Flying high. Physicist Stephen Hawking, shown here aboard NASA's "vomit comet" aircraft in 2007, has won a $3 million prize.
For the second time this year, Russian billionaire Yuri Milner, who made his fortune in Silicon Valley, has showered millions of dollars on prominent
physicists through his brainchild, the Fundamental Physics Prize. And whereas the first round of awards sparked controversy, this time the winners are, if
anything, a bit predictable, other researchers say.
Stephen Hawking, the famed British theorist who predicted that black holes would radiate, receives one of the two $3 million prizes announced today. The
second goes to seven physicists whose efforts helped unearth the long-sought Higgs boson, which was discovered in July at the world's biggest atom-smasher,
the Large Hadron Collider (LHC) at the European particle physics lab, CERN, near Geneva, Switzerland.
The CERN seven include: Lyn Evans of Imperial College London, who led construction of the LHC; Fabiola Gianotti of CERN, who serves as spokesperson for the
3000 scientists working with the massive ATLAS particle detector; and Joseph Incandela of the University of California (UC), Santa Barbara, who serves as
spokesperson for the 3000 scientists working with the CMS particle detector. In July, the CMS and ATLAS teams independently reported that they had seen a
particle that appears to be the Higgs boson. Also sharing the award are Peter Jenni of CERN, the former ATLAS spokesperson, and Guido Tonelli of the
University of Pisa in Italy, Tejinder Virdee of Imperial College London, and Michel Della Negra of Imperial College London, all former CMS spokespersons.
"It was a huge surprise," Incandela says. "When I was first told about it, I was literally speechless." In honoring the spokespersons of the two detector
collaborations, the prize committee has taken a stab at the thorny question of how to hand out laurels for a discovery that was made by large teams of
people. And the recipients seem to have interpreted the award in that way. "For me, this prize belongs to the collaboration," Gianotti says.
In fact, both Incandela and Gianotti say they intend to give their shares of the prize money to their collaborations in some way. For example, Incandela
says that it might be possible to use it to establish an annual award to recognize an outstanding junior member of the collaboration. Gianotti suggests her
winnings might serve to start an endowment that would provide a boost to economically disadvantaged young researchers hoping to work at CERN.
The choices seem less controversial than those made personally by Milner in July. Then, Milner gave nine theorists—mainly string theorists—$3 million
each. Many science fans hailed the prizes as overdue recognition for deep thinkers. But some observers complained that the awards went to people who were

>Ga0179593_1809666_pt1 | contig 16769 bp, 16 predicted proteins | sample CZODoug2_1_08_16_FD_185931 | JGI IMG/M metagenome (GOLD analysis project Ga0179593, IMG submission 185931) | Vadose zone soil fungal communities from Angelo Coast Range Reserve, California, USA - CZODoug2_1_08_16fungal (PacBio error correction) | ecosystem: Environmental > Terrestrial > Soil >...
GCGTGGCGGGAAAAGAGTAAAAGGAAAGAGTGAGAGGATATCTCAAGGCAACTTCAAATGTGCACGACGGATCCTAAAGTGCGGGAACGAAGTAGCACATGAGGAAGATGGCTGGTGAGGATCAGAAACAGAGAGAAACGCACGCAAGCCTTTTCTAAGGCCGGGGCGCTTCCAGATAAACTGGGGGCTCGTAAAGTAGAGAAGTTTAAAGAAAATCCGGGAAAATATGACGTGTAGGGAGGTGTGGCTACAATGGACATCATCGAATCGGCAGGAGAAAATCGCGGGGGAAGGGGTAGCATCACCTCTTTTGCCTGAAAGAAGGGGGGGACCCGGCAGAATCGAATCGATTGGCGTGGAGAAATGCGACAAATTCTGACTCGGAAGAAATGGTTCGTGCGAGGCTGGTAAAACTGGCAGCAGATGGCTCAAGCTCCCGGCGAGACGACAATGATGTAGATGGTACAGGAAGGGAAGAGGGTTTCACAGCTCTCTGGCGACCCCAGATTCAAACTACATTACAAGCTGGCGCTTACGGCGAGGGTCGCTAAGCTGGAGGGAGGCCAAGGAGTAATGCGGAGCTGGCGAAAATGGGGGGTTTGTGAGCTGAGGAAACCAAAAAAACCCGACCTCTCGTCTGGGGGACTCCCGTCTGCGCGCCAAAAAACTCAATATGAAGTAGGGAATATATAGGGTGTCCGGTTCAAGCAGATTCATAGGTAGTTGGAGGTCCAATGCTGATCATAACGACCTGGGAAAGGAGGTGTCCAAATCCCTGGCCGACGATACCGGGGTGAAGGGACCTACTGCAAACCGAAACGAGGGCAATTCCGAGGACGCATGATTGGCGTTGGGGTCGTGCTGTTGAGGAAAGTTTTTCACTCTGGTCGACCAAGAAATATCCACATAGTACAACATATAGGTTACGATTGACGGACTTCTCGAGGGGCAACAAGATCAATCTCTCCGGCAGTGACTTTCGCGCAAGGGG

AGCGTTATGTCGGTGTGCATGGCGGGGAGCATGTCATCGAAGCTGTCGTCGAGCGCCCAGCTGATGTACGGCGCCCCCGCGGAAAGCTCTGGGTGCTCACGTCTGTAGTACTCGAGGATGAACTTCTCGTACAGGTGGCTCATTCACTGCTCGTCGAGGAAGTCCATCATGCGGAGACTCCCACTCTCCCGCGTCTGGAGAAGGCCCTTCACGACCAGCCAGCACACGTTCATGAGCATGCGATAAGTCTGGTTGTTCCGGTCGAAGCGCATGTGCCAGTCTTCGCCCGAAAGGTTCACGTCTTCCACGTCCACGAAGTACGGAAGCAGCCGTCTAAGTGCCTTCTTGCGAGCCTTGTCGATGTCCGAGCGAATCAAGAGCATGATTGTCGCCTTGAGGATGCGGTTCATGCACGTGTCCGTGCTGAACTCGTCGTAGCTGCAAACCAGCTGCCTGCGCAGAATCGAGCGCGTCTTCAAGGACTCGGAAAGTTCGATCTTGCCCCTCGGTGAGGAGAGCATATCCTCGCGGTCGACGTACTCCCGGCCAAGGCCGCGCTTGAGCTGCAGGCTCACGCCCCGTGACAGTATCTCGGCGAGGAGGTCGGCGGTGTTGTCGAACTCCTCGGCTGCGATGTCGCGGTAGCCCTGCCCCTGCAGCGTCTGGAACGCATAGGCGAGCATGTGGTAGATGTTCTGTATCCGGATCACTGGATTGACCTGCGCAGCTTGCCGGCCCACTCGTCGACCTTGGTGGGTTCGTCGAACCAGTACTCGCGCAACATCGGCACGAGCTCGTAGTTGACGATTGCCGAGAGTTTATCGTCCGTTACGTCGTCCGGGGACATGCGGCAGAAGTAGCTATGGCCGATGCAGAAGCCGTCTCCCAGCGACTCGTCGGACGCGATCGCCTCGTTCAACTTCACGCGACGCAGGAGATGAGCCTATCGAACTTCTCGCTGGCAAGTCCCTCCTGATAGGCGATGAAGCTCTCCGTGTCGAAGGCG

already relatively famous and overemphasized the accomplishments of string theory, which remains experimentally untested. "There's this complete imbalance
between the public perception of string theory and what's actually been accomplished in the field," says Peter Woit, a mathematician and physics blogger at
Columbia University. "This just drops a huge amount of money on the wrong side of that."
This time, the nine previous winners selected the new honorees. And in some regards, their choices were obvious. "Hawking? He's one of the great physicists
of this age," says Matthew Strassler, a theoretical physicist and blogger at Rutgers University in Piscataway, New Jersey.
On the other hand, both Woit and Strassler question how much giving the awards to already fairly prominent researchers benefits the field. "Does Hawking
need more money and more recognition?" Woit says. Strassler says: "Sinking this kind of money into institution building and young people could be
transformative. So this [pair of awards] isn't bad. It is just not as good as it could be."
However, Milner's foundation did award more modest New Horizons in Physics Prizes of $100,000 to each of three young theorists—Niklas Beisert of the
Swiss Federal Institute of Technology in Zurich; Davide Gaiotto of the Perimeter Institute for Theoretical Physics in Waterloo, Canada; and Zohar
Komargodski of the Weizmann Institute of Science in Rehovot, Israel.
It also announced the nominees for the next $3 million Fundamental Physics Prize, which will be awarded in March. They include Joseph Polchinski, a string
theorist at UC Santa Barbara, and Alexander Polyakov, a string theorist at Princeton University. Also nominated were Charles Kane of the University of
Pennsylvania, Laurens Molenkamp of the University of Würzburg in Germany, and Shoucheng Zhang of Stanford University in Palo Alto, California, who work on
solids called topological insulators.
The losers of that competition get $300,000.